10. You could try using an old zoom lens, decollimate it drastically relative to the mount by removing or adding shims which are often found between the mounting tail of the lens and lens body. Finding focus will be interactive with the zoom movement and you may find the edge of the image goes off focus or weirds out in some way. Make sure you do not lose any shims so that you can restore the lens later. As mentioned above, optics in the olden times were not perfect. Until a very recent theft, I had an old pair of binoculars dating from about 1910 of a non-prismatic design which yielded a clean image to the eye. Old optics are often degraded due to age and no longer representative of their original image quality. You might otherwise try a leaf out of the old 35mm groundglass adaptor book and shoot the aerial image from another lens in front of your camera's own lens. To achieve chroma abberation, edge softness and even coma ikn the edge as a bonus, you would use the cheapest single element screw-on close-up lens you can find and stack the for 7+. You could get away with 4+ but your forward offset which I mention further along this response would need then to be about 7 or more inches ( approx 800mm ). The method is awkward and unwieldy. You would attach a 7+ close-up dioptre lens to the front of a camera lens of about 100mm focal length for a small sensored DLSR, the smaller the front element of that camera's own lens, the better. Then position the tail of another lens about 6" or 150mm in front of it and aquire the aerial image of that lens in front which will need to have a large exit pupil, think 20mm wider or more. You will need to make a lightproof enclosure or your image will be contaminated by ambient light. To set up, your aerial image plane, you will use a small paper target with some marks on it. Move this forward of your camera with its lens and close-up dioptre until you have a clear image. The position the flange face of your other lens in front a further 44mm forward if it is Canon, 46.5mm further forward if it is Nikon or 52.0mm furthur forward if it is PL-Mount. When you remove your paper target you will be in the ballpark of aquiring an aerial image through the lens in front. That image will appear upside-down. Depending upon the size of the exit pupil of that lens you will get a vignette which may or may not be manageable. Ff you have the front lens focused for close-up and moved slightly rearwards to restore sharp focus on a distant object, then there will be a definite edge defect in the image and likely a vignette from the iris as well if you close it. Whilst I have some regrets at dismantling old equipment, an old groundglass relay adaptor like a Letus35 Extreme or Ultra can be used in aerial image mode with the groundglass removed. You need however to use the camera type for which it was built which usually means 1/3" sensored cameras and a focal length setting on that camera's own lens of about 60-70mm. The relay lens and mounting ring on the back of the Letus is also specific to camera type. With an erecting groundglass adaptor like Quyen and Hien Le's Letus, Dennis Wood's Brevis and Wayne Kinney's later SG Blade designs, the groundlgass panel is relatively simple to remove after the adaptor's front case is opened up. A P+S Technik Pro35 is suited to 2/3" sensored cameras but removing the groundglass is a real mission and likely to be destructive. There have been a few experiments with large format plate cameras by either filming the screen image of a large 6" groundglass plate or bouncing the large format lens image with a mirror forward onto a reflective screen within a lightproof box and photographing that reflected image. You would find this very bulky and awkward. My personal preference might be to use post effects as suggested in previous responses above.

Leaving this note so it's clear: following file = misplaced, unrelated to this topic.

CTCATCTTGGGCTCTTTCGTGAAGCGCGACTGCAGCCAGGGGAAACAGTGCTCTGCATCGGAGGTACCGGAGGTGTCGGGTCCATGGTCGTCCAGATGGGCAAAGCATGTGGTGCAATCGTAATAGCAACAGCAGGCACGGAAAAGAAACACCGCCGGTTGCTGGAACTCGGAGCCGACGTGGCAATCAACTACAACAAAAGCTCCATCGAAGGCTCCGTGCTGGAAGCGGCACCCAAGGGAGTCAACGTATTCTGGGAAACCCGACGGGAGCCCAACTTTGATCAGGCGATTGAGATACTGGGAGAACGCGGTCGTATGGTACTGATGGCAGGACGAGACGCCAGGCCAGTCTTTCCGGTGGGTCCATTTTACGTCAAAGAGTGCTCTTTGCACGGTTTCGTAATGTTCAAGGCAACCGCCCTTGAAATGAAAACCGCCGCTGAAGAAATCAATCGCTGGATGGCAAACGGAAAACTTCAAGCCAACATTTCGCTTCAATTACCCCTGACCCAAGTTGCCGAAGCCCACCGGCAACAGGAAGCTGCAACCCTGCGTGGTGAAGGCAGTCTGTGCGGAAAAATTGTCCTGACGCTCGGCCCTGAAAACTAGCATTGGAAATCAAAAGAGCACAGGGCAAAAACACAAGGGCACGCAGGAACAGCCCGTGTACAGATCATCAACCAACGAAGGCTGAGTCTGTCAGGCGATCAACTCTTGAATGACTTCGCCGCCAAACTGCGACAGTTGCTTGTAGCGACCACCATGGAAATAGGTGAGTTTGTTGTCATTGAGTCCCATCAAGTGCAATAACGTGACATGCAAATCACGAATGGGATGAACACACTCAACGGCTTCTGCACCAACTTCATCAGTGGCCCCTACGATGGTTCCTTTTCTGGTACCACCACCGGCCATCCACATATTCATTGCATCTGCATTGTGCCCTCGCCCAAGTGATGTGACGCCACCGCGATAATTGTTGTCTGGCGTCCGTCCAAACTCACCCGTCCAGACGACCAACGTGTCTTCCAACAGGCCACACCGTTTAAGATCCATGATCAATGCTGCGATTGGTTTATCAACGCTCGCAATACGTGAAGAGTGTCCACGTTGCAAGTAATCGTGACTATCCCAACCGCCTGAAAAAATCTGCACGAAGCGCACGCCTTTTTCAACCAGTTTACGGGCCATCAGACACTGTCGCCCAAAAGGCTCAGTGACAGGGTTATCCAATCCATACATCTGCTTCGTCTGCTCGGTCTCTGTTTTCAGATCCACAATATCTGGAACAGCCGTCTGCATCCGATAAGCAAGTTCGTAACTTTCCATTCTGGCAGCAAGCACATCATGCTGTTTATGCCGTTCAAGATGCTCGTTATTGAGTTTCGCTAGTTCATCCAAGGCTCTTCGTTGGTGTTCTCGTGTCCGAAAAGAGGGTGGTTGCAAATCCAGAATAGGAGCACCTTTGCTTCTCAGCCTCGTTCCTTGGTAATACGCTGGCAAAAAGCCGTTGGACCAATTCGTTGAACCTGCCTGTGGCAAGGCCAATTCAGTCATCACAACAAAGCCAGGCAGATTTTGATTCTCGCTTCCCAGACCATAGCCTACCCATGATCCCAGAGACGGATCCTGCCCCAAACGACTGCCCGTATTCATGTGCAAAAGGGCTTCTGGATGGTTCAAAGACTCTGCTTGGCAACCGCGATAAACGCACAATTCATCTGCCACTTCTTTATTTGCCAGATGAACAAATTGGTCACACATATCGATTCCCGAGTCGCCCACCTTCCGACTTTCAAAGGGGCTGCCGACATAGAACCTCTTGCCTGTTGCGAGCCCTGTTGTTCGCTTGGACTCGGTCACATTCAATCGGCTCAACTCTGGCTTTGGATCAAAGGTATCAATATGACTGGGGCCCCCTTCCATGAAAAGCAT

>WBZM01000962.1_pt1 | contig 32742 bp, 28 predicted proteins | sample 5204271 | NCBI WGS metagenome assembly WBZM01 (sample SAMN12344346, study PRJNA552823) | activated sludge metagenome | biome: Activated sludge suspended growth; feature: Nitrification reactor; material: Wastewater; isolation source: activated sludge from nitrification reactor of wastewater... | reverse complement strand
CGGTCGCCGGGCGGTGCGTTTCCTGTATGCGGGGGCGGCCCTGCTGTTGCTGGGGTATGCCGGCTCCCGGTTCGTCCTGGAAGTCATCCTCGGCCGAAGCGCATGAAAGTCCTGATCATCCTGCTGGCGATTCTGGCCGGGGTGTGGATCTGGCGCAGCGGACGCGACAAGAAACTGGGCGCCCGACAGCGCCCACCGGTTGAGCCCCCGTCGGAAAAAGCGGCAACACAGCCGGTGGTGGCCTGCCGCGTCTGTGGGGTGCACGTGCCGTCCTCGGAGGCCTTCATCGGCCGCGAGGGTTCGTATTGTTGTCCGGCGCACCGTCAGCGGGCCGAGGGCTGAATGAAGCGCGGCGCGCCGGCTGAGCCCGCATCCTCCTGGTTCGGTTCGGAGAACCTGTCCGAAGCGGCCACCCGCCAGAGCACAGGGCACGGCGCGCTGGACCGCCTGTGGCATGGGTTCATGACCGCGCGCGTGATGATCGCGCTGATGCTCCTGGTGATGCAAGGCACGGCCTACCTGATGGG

11. Dom. Thank you for your response. I have some machining skills and small lathe and have previously made PL and IMS mounts and adaptors for Speedboosters. PL-Mounts are tricky but doable if you are precise and get the method right. The mount arrangement in this lens appears to be as you say, an intermediate piece with the mounts in my two specimens permanently fixed to it by press or thermal shrinkage. I may go the route of a third-party ARRI B/Standard to PL-Mount adaptor and turn out the inner diameter to suit or remachine the Cameflex or Aaton tail with a suitable thick shim to move the flange face forward. The entire intermediate piece is a bigger ask of a home machinist in that the thread pitches are very fine. One version of a PL-Mount I have seen on reduser appears to have been an intermediate adaptor and PL-Mount tails for Optar Illumina lenses. If I can get hold of the machining detail for that intermediate adaptor I would have a shot at making it. Collimation I can handle - with due care of course.
  12. As a long shot I enquire if anyone has a machinist's diagram or design for a PL-Mount for one of these fairly rare lenses. I am building up one out of two which have different defects. One has a cameflex mount, the other which is very incomplete but fortunately has a good front element has an Aaton mount. Given the move to 4K+ these days,a 2/3" / Super16mm digital cinema camera image is a harder sell but then again am not quite so hard to please and happy to use an SI2K with Optar prime lenses. Any advice appreciated. An online enquiry with Angenieux yielded no reply.
  13. Somebody like Les Bosher in the UK would be able to do it and do it better than I by a huge degree of quality. You would have to buy a Metabones Speedbooster with 0.71x "Ultra" optical cell in it and remove this from the Speedbooster. Nothing destructive has to be done to the optical cell itself so you would be able to re-assemble and resell it if you want. The optical cell is identical across all the "Ultra" 0.71x speedboosters. Used off eBay may be the most affordable way to get one. Metabones or Caldwell Optics will not sell you the optical cells singly. I can provide the construction method and some dimensions. Les Bosher would probably prefer to measure the work to be done himself. https://www.ebay.com/sch/i.html?_from=R40&_trksid=m570.l1313&_nkw=Metabones+Speedbooster+ultra&_sacat=625
  14. If the lens is silver you may find it was made by Tamron. Years ago, I used a version of the Sony/Tamron lens from an old 1/2" reel to reel EIAJ camera and recorder system on a Bolex H16, then later on a Bolex H16RX5 for stringer news work. It was adequate but not outstanding for sharpness. This vision was shot with the lens. Unfortunately the transfer from film to digital vision is very poor but it may give you a hint if you compare the sharpness of the image with the blemishs and scratches on the film itself.